Facing the diagnosis of an illness is never easy, but conditions like dementia can pose even greater challenges because they impact the cognitive abilities of the patient. Those facing symptoms of dementia or Alzheimer’s Disease may become defensive about their condition and are likely to hide it or deny it when confronted. So, it’s a situation that you need to approach in a sensitive and tactful way.
If you suspect a loved one may be displaying early signs of dementia or Alzheimer’s Disease, here are some tips on how to approach it.
Understand the symptoms of dementia
Before bringing up your concerns, it is worth educating yourself further on the symptoms of dementia. Some memory problems may simply be explained by old age, while more serious memory lapses may be associated with dementia. Look out for other symptoms that aren’t related to memory, such as a change in personality, to help you confirm your worries.
Start a conversation with them
If you still think there’s a problem after researching the condition, the best thing to do is to bring it up with the person. Make sure you approach the topic in a friendly, sensitive, and non-judgemental way. Bring up the changes you think you’re seeing in that person and suggest that they should consider seeing a doctor to see if there is a problem.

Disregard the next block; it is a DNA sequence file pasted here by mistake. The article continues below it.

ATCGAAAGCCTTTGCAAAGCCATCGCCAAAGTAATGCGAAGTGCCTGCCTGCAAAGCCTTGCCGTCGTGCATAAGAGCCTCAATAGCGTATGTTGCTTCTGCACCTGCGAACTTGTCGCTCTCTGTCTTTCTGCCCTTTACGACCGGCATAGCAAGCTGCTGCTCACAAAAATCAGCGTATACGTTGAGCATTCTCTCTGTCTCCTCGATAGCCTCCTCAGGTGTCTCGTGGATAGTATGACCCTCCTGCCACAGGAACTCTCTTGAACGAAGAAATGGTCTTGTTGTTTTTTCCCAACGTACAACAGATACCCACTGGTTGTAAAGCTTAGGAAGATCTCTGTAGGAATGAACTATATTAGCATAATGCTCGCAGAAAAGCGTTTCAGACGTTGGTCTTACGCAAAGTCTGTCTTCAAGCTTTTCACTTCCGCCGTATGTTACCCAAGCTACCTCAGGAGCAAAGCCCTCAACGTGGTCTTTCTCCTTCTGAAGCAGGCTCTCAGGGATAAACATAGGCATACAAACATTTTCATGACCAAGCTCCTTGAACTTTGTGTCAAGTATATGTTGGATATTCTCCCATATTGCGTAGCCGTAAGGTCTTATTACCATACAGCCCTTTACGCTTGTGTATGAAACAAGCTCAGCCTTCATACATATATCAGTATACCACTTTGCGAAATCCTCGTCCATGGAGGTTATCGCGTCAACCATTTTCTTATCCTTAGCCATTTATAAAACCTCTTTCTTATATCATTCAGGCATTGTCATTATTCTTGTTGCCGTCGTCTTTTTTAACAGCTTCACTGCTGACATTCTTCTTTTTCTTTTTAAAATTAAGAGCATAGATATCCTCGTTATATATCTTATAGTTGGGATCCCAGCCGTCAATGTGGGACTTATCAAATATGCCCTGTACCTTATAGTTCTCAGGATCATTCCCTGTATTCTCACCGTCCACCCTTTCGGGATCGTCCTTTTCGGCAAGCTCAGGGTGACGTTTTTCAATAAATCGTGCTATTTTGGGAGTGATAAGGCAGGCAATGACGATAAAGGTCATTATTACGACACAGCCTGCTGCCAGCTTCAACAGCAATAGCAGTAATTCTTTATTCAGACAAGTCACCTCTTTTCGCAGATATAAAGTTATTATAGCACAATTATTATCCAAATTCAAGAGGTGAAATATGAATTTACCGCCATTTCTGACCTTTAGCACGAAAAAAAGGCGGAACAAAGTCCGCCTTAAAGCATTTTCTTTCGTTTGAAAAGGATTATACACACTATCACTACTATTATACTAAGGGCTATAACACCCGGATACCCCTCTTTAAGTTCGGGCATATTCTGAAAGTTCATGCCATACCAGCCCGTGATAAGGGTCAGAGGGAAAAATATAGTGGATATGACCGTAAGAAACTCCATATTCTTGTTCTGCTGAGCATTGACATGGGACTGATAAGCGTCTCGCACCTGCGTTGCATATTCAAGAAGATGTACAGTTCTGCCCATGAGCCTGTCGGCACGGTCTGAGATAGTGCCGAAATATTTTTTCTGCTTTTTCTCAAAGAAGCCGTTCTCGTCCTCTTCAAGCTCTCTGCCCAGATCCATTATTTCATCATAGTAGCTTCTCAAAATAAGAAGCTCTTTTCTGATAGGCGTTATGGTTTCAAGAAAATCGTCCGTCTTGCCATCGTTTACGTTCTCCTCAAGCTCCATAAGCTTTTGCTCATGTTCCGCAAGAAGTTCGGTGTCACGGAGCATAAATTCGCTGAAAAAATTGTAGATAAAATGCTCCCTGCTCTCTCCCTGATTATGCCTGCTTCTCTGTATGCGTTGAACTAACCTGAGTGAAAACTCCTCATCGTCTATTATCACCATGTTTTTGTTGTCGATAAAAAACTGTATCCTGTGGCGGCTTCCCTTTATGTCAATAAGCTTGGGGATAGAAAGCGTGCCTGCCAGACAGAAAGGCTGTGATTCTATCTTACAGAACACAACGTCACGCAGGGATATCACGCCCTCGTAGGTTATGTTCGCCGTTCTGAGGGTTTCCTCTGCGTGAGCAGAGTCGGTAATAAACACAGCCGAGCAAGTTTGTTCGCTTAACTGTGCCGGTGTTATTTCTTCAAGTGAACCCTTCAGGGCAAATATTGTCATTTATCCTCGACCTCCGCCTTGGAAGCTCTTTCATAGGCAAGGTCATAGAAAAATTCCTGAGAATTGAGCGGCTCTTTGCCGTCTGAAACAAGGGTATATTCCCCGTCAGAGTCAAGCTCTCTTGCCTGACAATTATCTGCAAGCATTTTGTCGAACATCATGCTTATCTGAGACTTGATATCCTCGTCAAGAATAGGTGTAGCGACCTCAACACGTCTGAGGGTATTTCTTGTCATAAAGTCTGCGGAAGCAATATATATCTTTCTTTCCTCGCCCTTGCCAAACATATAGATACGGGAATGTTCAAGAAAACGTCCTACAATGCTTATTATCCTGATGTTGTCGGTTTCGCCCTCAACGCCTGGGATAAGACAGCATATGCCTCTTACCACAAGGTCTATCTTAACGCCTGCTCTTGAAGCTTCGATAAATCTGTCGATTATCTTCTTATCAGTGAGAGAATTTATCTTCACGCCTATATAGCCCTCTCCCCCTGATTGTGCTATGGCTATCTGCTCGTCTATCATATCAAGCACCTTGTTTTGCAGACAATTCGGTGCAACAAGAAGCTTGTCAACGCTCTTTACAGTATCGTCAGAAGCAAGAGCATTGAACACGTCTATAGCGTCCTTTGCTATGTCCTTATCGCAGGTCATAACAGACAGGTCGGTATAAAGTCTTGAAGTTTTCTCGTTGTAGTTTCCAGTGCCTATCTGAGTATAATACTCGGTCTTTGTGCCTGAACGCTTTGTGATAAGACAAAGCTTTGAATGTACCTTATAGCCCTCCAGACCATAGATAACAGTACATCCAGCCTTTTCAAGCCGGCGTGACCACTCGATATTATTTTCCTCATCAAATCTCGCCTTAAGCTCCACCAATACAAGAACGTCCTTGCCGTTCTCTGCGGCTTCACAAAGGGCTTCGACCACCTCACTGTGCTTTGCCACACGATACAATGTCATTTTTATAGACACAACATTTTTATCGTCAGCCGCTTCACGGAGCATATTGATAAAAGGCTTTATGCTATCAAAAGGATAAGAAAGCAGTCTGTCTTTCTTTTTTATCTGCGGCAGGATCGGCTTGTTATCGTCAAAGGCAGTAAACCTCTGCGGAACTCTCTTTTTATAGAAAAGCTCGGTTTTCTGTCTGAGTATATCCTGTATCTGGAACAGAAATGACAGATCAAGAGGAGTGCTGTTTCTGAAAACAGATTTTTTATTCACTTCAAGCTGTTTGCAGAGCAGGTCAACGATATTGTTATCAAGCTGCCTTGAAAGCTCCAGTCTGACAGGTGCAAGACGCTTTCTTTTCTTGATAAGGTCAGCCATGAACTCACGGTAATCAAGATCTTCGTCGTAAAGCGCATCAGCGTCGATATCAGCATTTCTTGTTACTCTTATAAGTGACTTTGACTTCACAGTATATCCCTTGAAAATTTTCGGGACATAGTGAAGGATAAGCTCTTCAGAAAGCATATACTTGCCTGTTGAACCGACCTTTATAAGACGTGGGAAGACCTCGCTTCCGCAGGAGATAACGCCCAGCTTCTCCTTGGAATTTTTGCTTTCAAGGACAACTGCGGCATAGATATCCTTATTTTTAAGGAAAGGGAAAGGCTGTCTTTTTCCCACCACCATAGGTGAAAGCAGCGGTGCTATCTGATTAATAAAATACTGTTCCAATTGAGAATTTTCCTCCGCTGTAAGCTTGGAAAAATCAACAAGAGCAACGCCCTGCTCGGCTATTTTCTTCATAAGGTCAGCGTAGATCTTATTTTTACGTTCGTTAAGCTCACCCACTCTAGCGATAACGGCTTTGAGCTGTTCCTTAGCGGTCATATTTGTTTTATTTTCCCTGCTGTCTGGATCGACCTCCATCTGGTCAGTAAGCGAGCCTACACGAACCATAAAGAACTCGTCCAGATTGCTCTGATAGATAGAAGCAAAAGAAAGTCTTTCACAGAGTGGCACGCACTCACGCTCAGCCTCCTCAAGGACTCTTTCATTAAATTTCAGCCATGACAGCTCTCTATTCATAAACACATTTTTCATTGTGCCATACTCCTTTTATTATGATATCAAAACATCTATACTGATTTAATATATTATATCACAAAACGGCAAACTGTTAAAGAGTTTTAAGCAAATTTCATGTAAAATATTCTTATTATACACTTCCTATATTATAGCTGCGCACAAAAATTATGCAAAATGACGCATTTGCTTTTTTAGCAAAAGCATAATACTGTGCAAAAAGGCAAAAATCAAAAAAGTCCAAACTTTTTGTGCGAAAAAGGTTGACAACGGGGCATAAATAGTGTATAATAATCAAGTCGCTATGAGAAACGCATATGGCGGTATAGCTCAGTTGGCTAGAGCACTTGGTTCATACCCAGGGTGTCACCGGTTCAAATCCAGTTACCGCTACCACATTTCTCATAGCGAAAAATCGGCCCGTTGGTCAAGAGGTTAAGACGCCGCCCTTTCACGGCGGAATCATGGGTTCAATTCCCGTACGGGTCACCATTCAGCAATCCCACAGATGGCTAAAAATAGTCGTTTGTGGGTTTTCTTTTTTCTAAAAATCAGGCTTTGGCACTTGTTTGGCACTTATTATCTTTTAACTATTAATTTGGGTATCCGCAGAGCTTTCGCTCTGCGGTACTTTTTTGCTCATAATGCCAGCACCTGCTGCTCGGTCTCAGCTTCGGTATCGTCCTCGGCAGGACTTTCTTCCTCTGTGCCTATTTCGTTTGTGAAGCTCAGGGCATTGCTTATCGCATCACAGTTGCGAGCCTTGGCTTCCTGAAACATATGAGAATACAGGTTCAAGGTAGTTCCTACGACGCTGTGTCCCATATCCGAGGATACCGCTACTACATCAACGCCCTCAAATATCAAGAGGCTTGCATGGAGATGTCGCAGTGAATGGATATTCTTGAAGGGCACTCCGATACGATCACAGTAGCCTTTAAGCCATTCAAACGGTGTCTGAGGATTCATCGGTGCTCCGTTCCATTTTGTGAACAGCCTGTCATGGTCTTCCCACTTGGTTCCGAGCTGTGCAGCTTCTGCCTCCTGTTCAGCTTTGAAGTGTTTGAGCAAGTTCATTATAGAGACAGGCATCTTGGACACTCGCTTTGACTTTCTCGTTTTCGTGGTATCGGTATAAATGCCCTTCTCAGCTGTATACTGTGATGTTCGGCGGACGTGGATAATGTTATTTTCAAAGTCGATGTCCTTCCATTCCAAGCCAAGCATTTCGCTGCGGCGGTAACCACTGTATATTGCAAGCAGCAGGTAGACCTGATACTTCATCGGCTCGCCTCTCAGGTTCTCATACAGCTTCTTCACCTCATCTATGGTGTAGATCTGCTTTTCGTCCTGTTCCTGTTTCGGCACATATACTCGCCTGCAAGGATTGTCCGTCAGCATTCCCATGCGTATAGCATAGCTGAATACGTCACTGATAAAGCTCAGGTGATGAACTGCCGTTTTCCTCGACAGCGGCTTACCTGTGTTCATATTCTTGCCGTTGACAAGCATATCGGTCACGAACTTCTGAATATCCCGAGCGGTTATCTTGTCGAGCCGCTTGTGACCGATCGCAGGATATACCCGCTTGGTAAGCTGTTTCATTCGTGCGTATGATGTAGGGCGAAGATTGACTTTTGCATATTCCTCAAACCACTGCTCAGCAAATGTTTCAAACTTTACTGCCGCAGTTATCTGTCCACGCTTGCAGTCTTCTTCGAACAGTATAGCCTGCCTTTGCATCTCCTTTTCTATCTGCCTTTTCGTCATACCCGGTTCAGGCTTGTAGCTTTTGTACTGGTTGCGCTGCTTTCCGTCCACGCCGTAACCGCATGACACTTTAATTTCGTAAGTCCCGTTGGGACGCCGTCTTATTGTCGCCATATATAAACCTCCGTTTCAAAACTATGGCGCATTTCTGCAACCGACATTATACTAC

You might find that they have noticed the same changes in themselves and are open to having the problem assessed by a doctor. Offering to visit the doctor with them might make them feel more comfortable and make the process a little easier.
How to respond to resistance
It’s common for dementia patients to resist or deny their changes initially. If your loved one refuses to see a doctor for the symptoms you’ve noticed, continue to monitor their health as much as you can. If you continue to notice symptoms, then you might want to visit the doctor yourself for advice on how to handle the situation.
Another option is to convince your loved one to visit the doctor for another reason, like a general health check-up or a flu vaccination. At this point, the doctor may be able to assess the patient’s memory problems and any other symptoms they are displaying.
After a diagnosis
If your loved one is ultimately diagnosed with dementia or Alzheimer’s disease, it’s important that you support them and are patient and understanding of their condition. Get advice from their doctor about handling the progression of the illness and when to consider professional care for your loved one.
If you or a loved one need support and care throughout a dementia diagnosis, then contact Brookstone of Clemmons to find out how we can help you get the level of memory care you need.